Five Tips for Moving Your Curriculum Online
As the higher education community quickly pivots to a digital-first curriculum, Dr. Tara Zirkel, Ed.D shares her top advice for moving curriculum online.
Some of my most personally satisfying professional moments have come from working in distance education and watching students who may have struggled to access face-to-face courses have a chance to reach their goals through opportunities in online learning.
We know right now many of you are juggling scenarios that you never thought possible, while trying to keep continuity, and empathy, for your students. Nationally, given the spread of COVID-19, your institution might be minimizing the risk to your community by moving face-to-face classes to an online format. For some instructors, and students, this may be your first experience with online learning, which can be a little overwhelming.
Here are five tips to get you started in the right direction.
Orient students to your LMS
Your institution’s learning management system, or LMS, might be really new to students who have never taken online coursework before. They might be unsure of how to navigate the interface, submit assignments, or connect with you. Most LMS’s have orientation tools and tutorial videos that you can direct students to, and your institution may have an entire orientation course available. If you are feeling *extra* helpful you can even record your own quick video, using screen capture software, that orients students to your specific class. Zoom is offering free resources to K-12 educators right now, and you can make a quick tutorial by sharing your screen and then recording.
Less is more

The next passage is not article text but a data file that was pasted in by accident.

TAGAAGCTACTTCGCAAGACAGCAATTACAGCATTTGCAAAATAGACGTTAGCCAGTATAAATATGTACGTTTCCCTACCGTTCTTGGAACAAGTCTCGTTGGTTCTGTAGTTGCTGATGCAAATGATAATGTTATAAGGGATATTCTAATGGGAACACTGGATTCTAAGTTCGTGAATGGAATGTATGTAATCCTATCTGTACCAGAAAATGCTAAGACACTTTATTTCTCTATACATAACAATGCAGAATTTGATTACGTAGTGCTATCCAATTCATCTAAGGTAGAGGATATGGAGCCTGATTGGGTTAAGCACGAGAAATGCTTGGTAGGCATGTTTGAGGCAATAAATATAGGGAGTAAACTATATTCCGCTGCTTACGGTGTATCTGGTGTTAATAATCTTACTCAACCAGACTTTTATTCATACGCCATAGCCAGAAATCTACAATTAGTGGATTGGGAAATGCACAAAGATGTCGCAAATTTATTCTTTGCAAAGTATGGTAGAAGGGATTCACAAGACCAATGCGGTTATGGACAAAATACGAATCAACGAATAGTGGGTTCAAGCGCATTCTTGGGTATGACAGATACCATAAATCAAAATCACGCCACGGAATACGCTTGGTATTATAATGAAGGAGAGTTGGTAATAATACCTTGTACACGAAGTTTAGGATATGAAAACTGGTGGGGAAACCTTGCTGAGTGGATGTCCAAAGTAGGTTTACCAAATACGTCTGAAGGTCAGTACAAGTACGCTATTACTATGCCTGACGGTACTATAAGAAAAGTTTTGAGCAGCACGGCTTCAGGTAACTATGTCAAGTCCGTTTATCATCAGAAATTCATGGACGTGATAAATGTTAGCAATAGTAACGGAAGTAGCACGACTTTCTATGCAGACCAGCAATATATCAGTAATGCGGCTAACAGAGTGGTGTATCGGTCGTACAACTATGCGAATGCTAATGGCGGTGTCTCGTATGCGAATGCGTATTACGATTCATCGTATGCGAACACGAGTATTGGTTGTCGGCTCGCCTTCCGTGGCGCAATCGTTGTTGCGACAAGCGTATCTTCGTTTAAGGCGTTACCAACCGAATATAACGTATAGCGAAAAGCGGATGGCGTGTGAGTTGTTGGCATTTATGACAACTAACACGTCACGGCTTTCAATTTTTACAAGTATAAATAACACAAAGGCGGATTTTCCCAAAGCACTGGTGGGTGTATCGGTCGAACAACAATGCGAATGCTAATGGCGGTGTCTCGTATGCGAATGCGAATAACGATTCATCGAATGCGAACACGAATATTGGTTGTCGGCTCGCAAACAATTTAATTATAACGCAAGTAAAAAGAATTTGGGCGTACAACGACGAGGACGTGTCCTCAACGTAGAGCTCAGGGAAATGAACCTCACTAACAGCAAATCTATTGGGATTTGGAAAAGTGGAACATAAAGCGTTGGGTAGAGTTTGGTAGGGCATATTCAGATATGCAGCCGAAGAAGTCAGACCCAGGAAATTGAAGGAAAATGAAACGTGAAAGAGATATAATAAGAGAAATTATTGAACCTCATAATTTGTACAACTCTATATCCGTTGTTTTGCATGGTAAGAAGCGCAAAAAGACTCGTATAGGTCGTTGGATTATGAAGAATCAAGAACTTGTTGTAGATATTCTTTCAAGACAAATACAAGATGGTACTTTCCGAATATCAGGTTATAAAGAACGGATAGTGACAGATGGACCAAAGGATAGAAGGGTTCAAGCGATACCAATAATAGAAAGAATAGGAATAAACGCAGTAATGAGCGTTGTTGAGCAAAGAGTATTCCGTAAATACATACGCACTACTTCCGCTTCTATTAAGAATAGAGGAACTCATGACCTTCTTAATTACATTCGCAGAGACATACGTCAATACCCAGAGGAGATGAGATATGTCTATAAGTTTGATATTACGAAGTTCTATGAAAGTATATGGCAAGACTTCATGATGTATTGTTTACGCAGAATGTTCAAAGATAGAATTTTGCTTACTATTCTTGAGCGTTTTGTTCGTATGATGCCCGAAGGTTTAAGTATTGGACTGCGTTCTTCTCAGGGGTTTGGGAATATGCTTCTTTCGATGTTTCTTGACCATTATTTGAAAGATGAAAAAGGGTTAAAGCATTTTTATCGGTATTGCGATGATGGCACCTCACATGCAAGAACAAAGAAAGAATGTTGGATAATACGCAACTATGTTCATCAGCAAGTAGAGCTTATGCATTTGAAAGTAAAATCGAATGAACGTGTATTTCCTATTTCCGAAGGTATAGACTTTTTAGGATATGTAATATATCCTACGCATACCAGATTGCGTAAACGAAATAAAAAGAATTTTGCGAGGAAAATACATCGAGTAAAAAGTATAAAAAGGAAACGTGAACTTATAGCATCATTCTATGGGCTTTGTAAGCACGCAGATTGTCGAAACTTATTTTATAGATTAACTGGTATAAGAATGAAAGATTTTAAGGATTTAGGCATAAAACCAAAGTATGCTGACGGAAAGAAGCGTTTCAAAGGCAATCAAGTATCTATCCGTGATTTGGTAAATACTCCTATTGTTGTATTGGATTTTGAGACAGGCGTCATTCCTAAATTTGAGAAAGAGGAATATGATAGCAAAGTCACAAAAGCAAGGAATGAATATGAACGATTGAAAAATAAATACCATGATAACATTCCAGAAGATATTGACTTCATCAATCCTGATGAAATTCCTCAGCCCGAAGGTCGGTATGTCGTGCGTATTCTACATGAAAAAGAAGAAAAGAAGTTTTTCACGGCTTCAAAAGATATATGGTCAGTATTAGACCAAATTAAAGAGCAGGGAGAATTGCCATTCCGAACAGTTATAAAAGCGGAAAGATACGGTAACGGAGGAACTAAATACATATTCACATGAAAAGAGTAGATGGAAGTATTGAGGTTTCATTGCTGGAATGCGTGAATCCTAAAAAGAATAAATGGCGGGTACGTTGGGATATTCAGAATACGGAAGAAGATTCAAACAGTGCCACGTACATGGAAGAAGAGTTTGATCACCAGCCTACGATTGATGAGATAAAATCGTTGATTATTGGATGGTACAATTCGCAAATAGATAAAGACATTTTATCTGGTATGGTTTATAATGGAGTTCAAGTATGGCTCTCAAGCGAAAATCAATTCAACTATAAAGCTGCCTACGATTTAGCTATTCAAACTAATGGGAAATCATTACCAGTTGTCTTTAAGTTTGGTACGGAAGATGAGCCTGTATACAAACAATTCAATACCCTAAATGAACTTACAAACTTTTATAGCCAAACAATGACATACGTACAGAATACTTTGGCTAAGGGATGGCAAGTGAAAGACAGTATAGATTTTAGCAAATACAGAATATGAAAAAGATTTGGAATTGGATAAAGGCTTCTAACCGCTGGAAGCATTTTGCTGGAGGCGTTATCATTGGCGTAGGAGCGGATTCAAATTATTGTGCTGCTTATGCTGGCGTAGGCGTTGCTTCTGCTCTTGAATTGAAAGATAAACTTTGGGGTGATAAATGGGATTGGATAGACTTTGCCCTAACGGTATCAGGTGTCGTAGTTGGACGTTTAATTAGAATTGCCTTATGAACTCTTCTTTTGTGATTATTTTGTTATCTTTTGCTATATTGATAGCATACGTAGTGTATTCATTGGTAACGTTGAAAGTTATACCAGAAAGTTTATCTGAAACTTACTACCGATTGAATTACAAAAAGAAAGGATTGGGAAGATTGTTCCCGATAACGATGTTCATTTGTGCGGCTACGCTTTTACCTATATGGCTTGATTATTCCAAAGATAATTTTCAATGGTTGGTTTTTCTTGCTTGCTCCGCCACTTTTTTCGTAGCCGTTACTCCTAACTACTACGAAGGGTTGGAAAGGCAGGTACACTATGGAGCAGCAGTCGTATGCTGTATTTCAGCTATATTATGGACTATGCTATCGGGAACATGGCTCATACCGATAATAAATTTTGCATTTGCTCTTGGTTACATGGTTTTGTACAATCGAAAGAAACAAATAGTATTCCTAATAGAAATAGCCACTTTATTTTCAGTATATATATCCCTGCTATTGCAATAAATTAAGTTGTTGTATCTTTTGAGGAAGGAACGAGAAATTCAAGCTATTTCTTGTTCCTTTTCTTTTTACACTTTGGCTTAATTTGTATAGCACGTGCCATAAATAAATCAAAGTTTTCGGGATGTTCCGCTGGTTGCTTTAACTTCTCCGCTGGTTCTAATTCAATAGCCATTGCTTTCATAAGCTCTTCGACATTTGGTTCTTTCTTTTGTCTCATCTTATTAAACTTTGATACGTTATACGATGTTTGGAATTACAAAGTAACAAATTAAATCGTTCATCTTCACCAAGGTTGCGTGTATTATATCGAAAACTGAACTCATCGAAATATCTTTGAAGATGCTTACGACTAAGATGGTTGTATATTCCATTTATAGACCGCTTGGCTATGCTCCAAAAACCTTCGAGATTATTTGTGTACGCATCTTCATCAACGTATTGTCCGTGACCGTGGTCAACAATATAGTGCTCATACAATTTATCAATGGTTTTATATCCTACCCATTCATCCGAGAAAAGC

It might feel like fun to post a lot of links to web resources, memes, external videos, or to use bright font colors to keep your course interesting. Often, these well intentioned “extras” can actually become confusing, or even become barriers to accessibility. Post course work, assignments, and announcements that students *need* to have, and play it conservative with items that are *nice* to have.
Offer remote office hours
Many institutions have video conferencing software options that can allow you to set up meetings with your students so they can still feel connected. Google’s Hangouts Meet tool will offer free advanced capacities to educators until July 1, 2020, which can be a great resource to keep in touch with students. Have standing office hours? Keep offering them, remotely, and post an announcement in your online course letting students know the options available to them. Need help scheduling your online appointments with students? YouCanBook.Me’s free basic account permits students to request meetings right to your calendar.
Tag your images
You might use slide decks as part of your instruction, whether you make them yourself or source them from elsewhere. If your deck contains images you can add “alt text” to them, which is a short description of what is in the image. This allows students who are using screen readers to more easily understand your images.
Closed caption your videos
Now is a great time to record your lectures, upload them to your online course, and encourage students to access them remotely. Making sure to add closed captioning, and ideally even providing a PDF of your script, can make your instruction even easier to access. YouTube’s auto closed captioning is pretty accurate, and you can build a private channel just for your students. If you want to take your video skills to the next level try recording a weekly check-in for students where you summarize their tasks for the week, review their assignments, and share updates from your institution.
Lastly, find some time to connect with your distance education team to review any materials that they have made available. Often, you might find a strategy that is new to you that can carry over to your brick and mortar classes.
RaiseMe will be here, right alongside you, as we all work together to take care of ourselves and our students. Keep checking our blog for more tools, resources, and best practices!
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